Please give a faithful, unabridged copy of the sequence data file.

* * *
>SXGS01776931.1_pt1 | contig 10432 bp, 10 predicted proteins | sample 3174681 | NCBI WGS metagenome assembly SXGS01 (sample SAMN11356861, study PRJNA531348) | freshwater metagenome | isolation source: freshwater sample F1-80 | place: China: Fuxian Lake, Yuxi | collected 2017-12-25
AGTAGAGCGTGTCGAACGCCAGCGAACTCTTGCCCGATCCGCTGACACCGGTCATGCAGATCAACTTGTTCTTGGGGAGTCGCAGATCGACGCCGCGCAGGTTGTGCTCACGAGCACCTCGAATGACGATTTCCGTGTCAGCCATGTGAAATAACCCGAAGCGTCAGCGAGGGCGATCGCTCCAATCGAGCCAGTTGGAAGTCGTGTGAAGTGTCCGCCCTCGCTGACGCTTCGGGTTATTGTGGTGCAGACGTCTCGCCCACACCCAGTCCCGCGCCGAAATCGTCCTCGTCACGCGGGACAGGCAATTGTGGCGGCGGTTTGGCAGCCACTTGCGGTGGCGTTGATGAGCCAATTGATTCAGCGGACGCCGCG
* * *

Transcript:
>SXGS01776931.1_pt1 | contig 10432 bp, 10 predicted proteins | sample 3174681 | NCBI WGS metagenome assembly SXGS01 (sample SAMN11356861, study PRJNA531348) | freshwater metagenome | isolation source: freshwater sample F1-80 | place: China: Fuxian Lake, Yuxi | collected 2017-12-25
AGTAGAGCGTGTCGAACGCCAGCGAACTCTTGCCCGATCCGCTGACACCGGTCATGCAGATCAACTTGTTCTTGGGGAGTCGCAGATCGACGCCGCGCAGGTTGTGCTCACGAGCACCTCGAATGACGATTTCCGTGTCAGCCATGTGAAATAACCCGAAGCGTCAGCGAGGGCGATCGCTCCAATCGAGCCAGTTGGAAGTCGTGTGAAGTGTCCGCCCTCGCTGACGCTTCGGGTTATTGTGGTGCAGACGTCTCGCCCACACCCAGTCCCGCGCCGAAATCGTCCTCGTCACGCGGGACAGGCAATTGTGGCGGCGGTTTGGCAGCCACTTGCGGTGGCGTTGATGAGCCAATTGATTCAGCGGACGCCGCG